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The Vision of Climate-Neutral Paper Production

Press release from the issuing company

In the interview series "Bioeconomy - Quo vadis", the VDMA Printing and Paper Technology Association asks its member companies about their plans, solutions, and challenges on the road towards a circular bioeconomy. What can the industry sector contribute? 

Frankfurt - Peter Bekaert, Managing Director of Modellfabrik Papier gGmbH, discusses in an interview the strategies and concrete approaches for entering the bioeconomy. 

Which technologies do you use to support the transformation towards a circular bioeconomy?

You could say that we are already part of the bioeconomy today. We see potential for the paper industry in terms of sustainability and bio-based products, especially in the topic of CO2 savings, tapping new renewable or bio-based raw materials and minimising water consumption. We have recognised that the best way to tackle this is together with other stakeholders and to create the basis for new ground-breaking technologies in a pre-competitive manner. The establishment of the Model Paper Factory by 15 companies from the paper and paper supply industry in December 2020 will create a non-profit, pre-competitive research infrastructure. It gives the paper industry the opportunity to work disruptively on the vision of climate-neutral paper production within the framework of an open innovation network. The Model Factory Paper has set itself the goal of reducing 80 percent of the specific energy consumption in paper production and thus achieving climate-neutral paper production by 2045. Starting points arise in all phases of paper production: from raw materials and additives to manufacturing processes and the reuse of residual materials and energy.

Sector coupling in energy supply and in the recycling of residual materials as well as the availability of raw materials play an important role. With a recycling rate of 79 percent, paper production is already a well-functioning circular economy.

But in order to achieve the goals set in terms of sustainability, fundamentally innovative processes are needed. Appropriate technologies are being researched in the Model Paper Factory. Approaches such as the concept of water-free paper production are emerging.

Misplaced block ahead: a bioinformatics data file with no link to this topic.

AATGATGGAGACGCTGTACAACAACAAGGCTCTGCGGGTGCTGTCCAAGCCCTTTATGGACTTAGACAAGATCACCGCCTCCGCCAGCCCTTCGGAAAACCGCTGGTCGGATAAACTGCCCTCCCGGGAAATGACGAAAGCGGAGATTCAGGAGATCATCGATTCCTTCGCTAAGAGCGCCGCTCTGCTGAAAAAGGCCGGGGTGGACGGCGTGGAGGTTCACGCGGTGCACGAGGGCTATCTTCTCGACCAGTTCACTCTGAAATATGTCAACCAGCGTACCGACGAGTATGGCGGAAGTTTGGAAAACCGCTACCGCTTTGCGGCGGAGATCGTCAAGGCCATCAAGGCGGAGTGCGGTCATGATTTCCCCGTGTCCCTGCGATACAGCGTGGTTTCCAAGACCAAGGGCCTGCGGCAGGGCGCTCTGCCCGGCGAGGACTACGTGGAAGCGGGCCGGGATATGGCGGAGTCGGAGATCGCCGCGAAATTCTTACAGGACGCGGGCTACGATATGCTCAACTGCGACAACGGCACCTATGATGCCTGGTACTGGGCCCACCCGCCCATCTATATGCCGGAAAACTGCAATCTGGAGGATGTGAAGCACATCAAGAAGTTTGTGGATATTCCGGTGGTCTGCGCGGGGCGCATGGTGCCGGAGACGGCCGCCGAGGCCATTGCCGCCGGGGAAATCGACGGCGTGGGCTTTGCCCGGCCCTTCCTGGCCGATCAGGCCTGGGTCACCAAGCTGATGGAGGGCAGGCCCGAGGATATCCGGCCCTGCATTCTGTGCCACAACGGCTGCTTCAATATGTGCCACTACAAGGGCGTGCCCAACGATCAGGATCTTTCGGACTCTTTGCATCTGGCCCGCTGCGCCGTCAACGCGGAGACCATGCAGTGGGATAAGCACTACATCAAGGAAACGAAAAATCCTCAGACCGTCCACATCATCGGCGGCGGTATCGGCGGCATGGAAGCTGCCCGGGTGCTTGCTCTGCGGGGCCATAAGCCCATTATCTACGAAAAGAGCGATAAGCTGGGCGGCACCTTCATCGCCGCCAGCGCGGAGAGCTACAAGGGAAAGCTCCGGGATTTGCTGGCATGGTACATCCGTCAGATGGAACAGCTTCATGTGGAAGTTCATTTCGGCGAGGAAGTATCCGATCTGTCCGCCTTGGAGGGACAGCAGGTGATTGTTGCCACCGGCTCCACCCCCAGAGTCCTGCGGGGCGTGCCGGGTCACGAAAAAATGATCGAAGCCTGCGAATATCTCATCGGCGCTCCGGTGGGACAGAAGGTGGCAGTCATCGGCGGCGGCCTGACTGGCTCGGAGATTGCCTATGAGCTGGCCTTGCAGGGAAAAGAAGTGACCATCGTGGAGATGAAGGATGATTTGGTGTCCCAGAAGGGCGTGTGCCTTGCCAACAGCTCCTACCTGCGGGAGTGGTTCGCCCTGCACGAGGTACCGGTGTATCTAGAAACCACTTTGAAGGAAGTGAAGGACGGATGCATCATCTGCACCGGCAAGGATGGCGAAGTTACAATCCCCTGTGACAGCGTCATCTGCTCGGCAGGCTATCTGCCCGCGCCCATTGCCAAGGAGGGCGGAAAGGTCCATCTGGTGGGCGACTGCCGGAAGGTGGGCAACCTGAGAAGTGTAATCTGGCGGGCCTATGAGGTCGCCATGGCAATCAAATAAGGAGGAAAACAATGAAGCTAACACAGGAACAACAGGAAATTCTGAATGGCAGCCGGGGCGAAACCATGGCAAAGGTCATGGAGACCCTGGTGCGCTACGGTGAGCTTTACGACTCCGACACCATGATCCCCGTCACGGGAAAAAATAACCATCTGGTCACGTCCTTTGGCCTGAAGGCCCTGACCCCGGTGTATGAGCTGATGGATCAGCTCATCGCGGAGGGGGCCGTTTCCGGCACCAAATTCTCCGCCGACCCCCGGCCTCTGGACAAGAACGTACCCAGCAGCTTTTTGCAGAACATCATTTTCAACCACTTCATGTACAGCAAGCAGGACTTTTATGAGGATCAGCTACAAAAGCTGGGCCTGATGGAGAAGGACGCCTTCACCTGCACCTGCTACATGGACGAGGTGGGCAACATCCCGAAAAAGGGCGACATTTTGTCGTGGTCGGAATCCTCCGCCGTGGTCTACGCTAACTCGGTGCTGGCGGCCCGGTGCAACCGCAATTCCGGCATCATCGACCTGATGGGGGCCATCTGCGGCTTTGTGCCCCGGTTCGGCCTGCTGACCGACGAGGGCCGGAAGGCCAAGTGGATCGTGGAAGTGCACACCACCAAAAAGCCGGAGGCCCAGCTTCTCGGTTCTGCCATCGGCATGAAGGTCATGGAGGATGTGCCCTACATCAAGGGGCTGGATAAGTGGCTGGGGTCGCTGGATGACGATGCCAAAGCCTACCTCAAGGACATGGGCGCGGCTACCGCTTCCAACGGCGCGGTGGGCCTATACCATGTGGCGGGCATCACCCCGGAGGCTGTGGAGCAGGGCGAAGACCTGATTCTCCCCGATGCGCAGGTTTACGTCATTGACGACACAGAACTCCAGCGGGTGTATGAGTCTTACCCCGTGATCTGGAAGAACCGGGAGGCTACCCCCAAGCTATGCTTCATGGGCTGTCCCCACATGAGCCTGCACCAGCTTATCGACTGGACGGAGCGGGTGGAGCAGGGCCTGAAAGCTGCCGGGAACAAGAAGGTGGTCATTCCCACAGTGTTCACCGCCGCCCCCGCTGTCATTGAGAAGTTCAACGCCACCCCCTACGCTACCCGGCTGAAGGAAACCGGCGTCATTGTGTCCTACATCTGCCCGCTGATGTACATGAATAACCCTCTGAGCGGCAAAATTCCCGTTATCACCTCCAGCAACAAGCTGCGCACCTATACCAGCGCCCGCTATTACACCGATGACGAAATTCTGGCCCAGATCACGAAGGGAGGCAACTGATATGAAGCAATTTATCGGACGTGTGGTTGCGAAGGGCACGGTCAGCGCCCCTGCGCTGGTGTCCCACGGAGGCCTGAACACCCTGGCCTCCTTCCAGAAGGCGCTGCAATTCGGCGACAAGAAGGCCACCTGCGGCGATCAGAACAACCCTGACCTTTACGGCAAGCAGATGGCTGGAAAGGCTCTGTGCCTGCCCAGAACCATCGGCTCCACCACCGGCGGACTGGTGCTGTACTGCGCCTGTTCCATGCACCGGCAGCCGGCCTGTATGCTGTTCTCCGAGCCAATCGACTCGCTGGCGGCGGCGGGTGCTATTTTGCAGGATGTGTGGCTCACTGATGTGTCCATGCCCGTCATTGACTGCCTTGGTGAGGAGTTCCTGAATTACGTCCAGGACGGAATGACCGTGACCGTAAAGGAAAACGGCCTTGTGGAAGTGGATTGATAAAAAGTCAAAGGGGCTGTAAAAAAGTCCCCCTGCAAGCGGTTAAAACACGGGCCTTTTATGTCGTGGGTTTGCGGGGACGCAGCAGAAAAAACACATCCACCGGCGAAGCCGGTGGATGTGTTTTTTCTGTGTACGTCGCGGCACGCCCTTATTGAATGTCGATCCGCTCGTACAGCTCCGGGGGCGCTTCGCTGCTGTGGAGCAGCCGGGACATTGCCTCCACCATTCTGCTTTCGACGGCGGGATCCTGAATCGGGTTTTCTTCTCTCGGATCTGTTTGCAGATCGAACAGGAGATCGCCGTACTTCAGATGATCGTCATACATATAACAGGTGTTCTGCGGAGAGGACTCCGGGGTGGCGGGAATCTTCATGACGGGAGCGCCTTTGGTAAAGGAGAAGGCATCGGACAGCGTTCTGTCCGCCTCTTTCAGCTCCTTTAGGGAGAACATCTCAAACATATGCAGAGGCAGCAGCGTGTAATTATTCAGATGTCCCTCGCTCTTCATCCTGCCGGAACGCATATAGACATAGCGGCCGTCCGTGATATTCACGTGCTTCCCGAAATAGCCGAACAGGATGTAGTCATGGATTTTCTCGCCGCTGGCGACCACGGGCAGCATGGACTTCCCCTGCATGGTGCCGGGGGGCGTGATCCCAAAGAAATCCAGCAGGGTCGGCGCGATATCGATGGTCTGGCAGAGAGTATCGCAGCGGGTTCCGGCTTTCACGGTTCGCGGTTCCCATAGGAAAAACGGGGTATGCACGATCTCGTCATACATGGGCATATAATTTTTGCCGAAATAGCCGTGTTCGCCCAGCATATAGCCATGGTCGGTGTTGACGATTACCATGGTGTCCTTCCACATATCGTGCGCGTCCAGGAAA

In your opinion, what are currently the technical hurdles to more efficient, resource-saving processing in your segment? In our research, we see a basic understanding of the interactions between fibres on the one hand and between fibres and other media on the other as elementary. We need to generate this understanding in order to develop fundamental new manufacturing methods in the future. At the same time, we are developing new drying processes that require significantly less energy to remove the water from the paper web. The expected higher competition for wood as a raw material and the development of other raw materials are also taken into account. At the same time, it is important to avoid competing with other industries, such as the food industry, in terms of land use and at the same time maintain the high recycling rate of 79 per cent.

What are the biggest challenges for your industrial customers and how can mechanical engineering help?

The greatest challenge will be the political and social pressure to develop CO2 neutral and even more environmentally friendly products. Both for the development of technology carriers for research and for new paper production processes, the Model Factory Paper needs support from the mechanical engineering industry. We already have three partners from this industry in our consortium of shareholders and look forward to further interest from the mechanical and plant engineering sector.

Are the challenges in your industry regionally different or globally the same?

There are clear regional differences in our industry. These are primarily due to the availability and use of either virgin fibres or recycled secondary fibres. With the high recycling rate of paper, German paper manufacturers have partly different interests than the Northern European paper manufacturers with a high availability of virgin fibres. The regional availability of energy for the energy-intensive paper industry also plays a central role. Otherwise, all companies in the industry are affected by the same external factors such as rising energy prices and national as well as international legislation, for example with regard to CO2 emissions. Therefore, the developments of the Model Paper Factory are regionally anchored in the Rhenish Territory area and will also have a radiating effect on a national and international level.

The leading industrial nations want to achieve climate neutrality by the middle of the century. Do we need political support for the bioeconomy? If so, what do you specifically expect from politics?

Innovations and fundamentally sustainable research need strong political support. The signals from politics are positive. We need to create an unbureaucratic and pragmatic access to support to ensure the necessary speed of innovation and investment. We need maximum reliability with as much flexibility as possible.

Do you have any questions? Roger Starke, telephone 069 6603 1454, [email protected], will be happy to answer them.


The VDMA Printing and Paper Technology Association is the mouthpiece of around 170 manufacturers of equipment and systems for the printing and print processing, paper manufacturing and converting, and auxiliary materials and equipment sectors from Europe. It thus represents around 90 per cent of the industry. The trade association offers its members services, for example on topics such as trade fairs, public relations, technology and research.


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